The problem one has is that when analyzing the troubles and problems of the body, assumptions are made that the complex system is mostly working and all issues and problems rotate around insulin and the pancreas and the complex powerfull actions of the liver and its glucose buffering actions and role quickly get overlooked.
The reason that the liver can be big pain is the possible result of broken liver insulin signalling and liver adding excess glucose during fasting by mistake.
Here is latest findings form Scienc News/Nature on how metformin signals directly to cut off excess liver glucose release:
... from universities, journals, and other research organizations
Most-Used Diabetes Drug Works in Different Way Than Previously Thought
Jan. 6, 2013 — A team, led by senior author Morris J. Birnbaum, MD, PhD, the Willard and Rhoda Ware Professor of Medicine, with the Institute for Diabetes, Obesity, and Metabolism, Perelman School of Medicine, University of Pennsylvania, found that the diabetes drug metformin works in a different way than previously understood. Their research in mice found that metformin suppresses the liver hormone glucagon's ability to generate an important signaling molecule, pointing to new drug targets. The findings were published online this week in Nature.
For fifty years, one of the few classes of therapeutics effective in reducing the overactive glucose production associated with diabetes has been the biguanides, which includes metformin, the most frequently prescribed drug for type 2 diabetes. The inability of insulin to keep liver glucose output in check is a major factor in the high blood sugar of type 2 diabetes and other diseases of insulin resistance.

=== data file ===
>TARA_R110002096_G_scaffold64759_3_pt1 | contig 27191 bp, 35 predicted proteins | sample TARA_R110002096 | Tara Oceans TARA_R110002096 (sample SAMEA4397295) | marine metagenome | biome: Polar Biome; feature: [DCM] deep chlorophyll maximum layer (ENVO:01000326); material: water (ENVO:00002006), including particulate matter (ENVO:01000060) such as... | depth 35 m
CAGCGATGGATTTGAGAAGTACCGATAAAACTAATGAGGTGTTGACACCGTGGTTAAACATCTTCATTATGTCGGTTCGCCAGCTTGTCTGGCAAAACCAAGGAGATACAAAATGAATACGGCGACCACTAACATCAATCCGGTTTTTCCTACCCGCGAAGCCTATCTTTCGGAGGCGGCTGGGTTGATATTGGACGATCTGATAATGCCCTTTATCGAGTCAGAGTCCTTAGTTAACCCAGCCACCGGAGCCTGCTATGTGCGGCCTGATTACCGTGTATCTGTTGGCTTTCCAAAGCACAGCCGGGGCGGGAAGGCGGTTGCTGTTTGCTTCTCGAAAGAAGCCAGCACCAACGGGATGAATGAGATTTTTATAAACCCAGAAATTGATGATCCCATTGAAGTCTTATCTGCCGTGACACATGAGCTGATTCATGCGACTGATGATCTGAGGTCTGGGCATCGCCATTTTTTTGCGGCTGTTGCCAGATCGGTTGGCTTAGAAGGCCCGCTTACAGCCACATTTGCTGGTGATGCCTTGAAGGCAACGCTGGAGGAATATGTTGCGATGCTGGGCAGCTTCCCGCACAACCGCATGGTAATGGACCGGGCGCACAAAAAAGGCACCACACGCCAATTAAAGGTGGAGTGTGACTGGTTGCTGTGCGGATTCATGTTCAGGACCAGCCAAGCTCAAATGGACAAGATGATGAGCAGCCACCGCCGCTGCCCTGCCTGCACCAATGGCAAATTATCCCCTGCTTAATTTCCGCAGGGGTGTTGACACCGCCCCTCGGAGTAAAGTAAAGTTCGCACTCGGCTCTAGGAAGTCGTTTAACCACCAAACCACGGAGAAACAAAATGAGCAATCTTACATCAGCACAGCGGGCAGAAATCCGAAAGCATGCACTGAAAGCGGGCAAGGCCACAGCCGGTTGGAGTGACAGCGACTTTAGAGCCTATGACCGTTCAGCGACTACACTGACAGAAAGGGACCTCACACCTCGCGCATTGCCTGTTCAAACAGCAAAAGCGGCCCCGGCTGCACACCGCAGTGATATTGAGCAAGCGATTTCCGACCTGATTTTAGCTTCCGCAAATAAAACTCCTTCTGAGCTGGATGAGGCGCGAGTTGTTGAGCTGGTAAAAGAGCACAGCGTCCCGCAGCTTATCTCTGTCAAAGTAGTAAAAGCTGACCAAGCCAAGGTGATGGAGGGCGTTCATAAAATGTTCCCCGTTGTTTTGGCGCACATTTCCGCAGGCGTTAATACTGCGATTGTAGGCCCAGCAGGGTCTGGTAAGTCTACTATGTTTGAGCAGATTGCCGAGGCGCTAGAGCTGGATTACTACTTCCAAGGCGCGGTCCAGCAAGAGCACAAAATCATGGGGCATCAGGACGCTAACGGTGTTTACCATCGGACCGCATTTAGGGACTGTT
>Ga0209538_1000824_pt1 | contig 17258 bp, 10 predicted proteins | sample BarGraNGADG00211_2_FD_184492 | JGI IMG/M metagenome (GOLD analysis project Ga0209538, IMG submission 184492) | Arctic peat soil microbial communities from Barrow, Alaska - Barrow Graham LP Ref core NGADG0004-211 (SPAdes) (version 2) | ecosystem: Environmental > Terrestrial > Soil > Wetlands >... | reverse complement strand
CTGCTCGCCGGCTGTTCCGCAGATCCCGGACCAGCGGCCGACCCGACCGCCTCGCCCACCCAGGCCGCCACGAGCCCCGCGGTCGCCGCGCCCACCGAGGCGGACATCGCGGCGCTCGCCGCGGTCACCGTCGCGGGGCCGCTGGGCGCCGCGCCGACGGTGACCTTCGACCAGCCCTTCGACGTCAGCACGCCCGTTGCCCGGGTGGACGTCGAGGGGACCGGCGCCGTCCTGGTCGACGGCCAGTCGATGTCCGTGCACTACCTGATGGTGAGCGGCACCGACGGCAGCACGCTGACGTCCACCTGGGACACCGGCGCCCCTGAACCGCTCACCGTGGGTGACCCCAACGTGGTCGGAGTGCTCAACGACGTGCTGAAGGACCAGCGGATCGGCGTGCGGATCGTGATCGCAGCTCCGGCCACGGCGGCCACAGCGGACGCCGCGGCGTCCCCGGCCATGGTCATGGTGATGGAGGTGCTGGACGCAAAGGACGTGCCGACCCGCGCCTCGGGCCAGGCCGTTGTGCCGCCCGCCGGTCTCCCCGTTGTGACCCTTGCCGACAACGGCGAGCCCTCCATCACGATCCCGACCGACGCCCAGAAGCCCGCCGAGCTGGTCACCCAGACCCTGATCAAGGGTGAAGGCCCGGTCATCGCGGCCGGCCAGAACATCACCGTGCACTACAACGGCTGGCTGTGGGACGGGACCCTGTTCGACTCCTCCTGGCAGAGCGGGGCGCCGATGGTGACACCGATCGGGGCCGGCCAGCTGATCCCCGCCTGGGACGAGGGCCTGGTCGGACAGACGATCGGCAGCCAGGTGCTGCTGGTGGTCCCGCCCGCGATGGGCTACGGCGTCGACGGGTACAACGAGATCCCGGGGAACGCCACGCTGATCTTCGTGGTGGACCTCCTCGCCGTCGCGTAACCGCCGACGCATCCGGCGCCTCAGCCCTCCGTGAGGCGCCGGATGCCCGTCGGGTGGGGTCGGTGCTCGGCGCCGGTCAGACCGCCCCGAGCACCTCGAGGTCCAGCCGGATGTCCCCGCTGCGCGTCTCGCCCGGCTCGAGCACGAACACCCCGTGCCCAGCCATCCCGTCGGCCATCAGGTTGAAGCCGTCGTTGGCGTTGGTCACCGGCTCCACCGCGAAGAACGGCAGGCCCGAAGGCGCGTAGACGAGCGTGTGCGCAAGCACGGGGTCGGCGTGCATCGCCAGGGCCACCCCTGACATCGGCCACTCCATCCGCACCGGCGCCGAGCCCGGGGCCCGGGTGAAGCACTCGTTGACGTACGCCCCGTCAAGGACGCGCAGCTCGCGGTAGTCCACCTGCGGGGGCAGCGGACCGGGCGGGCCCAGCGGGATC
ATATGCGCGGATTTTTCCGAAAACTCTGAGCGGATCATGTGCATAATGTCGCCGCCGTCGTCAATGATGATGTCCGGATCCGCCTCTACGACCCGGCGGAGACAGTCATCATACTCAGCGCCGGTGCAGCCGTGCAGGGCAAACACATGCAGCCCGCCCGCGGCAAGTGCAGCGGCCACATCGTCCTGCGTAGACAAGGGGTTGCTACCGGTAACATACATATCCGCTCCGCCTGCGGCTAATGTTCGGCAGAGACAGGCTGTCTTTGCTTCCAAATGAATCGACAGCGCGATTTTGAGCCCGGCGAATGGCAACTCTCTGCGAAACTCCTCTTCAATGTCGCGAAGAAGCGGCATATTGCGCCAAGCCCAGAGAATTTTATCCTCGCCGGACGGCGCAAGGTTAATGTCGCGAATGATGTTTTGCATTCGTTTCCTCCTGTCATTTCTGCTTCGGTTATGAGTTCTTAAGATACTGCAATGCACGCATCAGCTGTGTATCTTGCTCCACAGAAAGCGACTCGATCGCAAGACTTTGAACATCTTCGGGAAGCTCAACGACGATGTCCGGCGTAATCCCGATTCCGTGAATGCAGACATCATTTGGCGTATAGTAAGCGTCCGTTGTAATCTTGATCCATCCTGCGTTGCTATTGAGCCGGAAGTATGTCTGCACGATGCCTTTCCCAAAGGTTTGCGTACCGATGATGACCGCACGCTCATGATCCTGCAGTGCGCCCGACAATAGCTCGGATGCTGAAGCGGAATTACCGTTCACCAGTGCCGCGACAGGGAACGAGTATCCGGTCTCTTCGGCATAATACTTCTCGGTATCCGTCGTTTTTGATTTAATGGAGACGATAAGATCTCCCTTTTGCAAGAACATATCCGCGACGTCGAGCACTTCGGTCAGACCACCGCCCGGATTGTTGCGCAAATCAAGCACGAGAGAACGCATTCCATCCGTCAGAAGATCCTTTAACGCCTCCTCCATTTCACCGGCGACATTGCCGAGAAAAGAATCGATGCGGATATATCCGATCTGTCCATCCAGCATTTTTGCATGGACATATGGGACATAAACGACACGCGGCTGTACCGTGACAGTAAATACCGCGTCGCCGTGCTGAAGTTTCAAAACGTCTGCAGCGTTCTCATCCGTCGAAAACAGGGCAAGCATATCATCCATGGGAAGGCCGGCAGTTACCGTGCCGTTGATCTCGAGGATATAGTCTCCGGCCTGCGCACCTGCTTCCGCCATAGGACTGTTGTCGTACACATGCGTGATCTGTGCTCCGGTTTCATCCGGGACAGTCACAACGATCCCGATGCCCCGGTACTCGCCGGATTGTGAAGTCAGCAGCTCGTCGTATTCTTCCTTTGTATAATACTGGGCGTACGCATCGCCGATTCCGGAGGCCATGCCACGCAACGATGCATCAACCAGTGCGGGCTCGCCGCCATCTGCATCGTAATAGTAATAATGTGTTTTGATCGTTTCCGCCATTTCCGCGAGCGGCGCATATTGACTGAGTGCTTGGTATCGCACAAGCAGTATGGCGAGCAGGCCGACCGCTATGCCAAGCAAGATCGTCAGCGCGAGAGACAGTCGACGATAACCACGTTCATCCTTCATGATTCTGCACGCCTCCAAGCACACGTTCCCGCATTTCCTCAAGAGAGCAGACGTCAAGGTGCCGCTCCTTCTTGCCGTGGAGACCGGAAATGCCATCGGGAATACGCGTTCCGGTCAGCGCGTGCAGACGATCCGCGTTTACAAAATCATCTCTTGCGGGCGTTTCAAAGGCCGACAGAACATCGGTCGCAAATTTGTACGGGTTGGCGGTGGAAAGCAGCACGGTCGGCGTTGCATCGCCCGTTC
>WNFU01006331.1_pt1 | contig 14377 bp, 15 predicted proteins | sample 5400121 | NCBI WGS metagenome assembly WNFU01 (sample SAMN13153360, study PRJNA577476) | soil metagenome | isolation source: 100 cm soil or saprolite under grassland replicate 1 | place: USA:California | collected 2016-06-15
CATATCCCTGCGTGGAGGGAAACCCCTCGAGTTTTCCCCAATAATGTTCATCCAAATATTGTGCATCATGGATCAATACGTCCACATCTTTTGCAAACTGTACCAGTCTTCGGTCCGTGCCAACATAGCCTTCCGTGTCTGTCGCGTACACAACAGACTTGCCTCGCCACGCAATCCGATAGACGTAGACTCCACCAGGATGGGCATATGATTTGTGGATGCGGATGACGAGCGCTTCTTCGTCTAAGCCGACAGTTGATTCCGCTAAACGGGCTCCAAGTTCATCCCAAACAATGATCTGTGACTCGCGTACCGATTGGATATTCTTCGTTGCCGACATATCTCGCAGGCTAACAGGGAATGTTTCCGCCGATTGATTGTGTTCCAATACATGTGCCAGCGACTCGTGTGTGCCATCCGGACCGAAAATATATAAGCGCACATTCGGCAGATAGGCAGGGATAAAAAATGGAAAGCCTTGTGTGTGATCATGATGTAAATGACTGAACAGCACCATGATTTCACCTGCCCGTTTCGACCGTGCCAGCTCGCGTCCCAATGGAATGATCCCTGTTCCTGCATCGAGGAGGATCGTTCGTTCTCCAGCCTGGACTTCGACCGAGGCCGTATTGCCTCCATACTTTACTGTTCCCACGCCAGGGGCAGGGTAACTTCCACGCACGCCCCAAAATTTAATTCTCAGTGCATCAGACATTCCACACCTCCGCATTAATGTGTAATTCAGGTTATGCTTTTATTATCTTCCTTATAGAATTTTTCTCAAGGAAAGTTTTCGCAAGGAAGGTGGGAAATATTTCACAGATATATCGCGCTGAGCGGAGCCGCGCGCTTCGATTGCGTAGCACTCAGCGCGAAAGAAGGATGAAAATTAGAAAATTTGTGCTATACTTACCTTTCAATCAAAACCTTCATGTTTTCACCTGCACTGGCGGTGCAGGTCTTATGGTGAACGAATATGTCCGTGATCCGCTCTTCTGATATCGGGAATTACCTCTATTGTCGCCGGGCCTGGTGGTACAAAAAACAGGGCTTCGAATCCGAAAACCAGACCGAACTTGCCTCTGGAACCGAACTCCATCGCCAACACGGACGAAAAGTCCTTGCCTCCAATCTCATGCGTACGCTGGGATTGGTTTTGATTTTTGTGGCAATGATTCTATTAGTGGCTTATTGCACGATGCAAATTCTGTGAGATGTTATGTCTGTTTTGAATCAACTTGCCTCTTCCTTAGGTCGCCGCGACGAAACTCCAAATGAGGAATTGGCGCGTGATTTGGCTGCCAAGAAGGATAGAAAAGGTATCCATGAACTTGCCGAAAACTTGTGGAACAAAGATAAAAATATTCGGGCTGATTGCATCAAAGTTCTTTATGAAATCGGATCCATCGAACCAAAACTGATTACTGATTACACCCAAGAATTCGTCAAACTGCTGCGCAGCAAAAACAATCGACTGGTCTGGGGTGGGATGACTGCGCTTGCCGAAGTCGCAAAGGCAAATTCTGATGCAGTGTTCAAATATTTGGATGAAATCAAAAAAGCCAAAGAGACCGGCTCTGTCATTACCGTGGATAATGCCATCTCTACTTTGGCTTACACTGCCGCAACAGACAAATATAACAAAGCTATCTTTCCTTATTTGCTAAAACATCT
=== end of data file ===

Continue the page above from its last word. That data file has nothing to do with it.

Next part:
"Overall, metformin lowers blood glucose by decreasing liver production of glucose," says Birnbaum. "But we didn't really know how the drug accomplished that."
Despite metformin's success, its mechanism of action remained imperfectly understood. About a decade ago, researchers suggested that metformin reduces glucose synthesis by activating the enzyme AMPK. But this understanding was challenged by genetic experiments in 2010 by collaborators on the present Nature study. Coauthors Marc Foretz and Benoit Viollet from Inserm, CNRS, and Université Paris Descartes, Paris, found that the livers of mice without AMPK still responded to metformin, indicating that blood glucose levels were being controlled outside of the AMPK pathway.
Taking another look at how glucose is regulated normally, the team knew that when there is no food intake and glucose decreases, glucagon is secreted from the pancreas to signal the liver to produce glucose. They then asked if metformin works by stopping the glucagon cascade.
The Nature study describes a novel mechanism by which metformin antagonizes the action of glucagon, thus reducing fasting glucose levels. The team showed that metformin leads to the accumulation of AMP in mice, which inhibits an enzyme called adenylate cyclase, thereby reducing levels of cyclic AMP and protein kinase activity, eventually blocking glucagon-dependent glucose output from liver cells.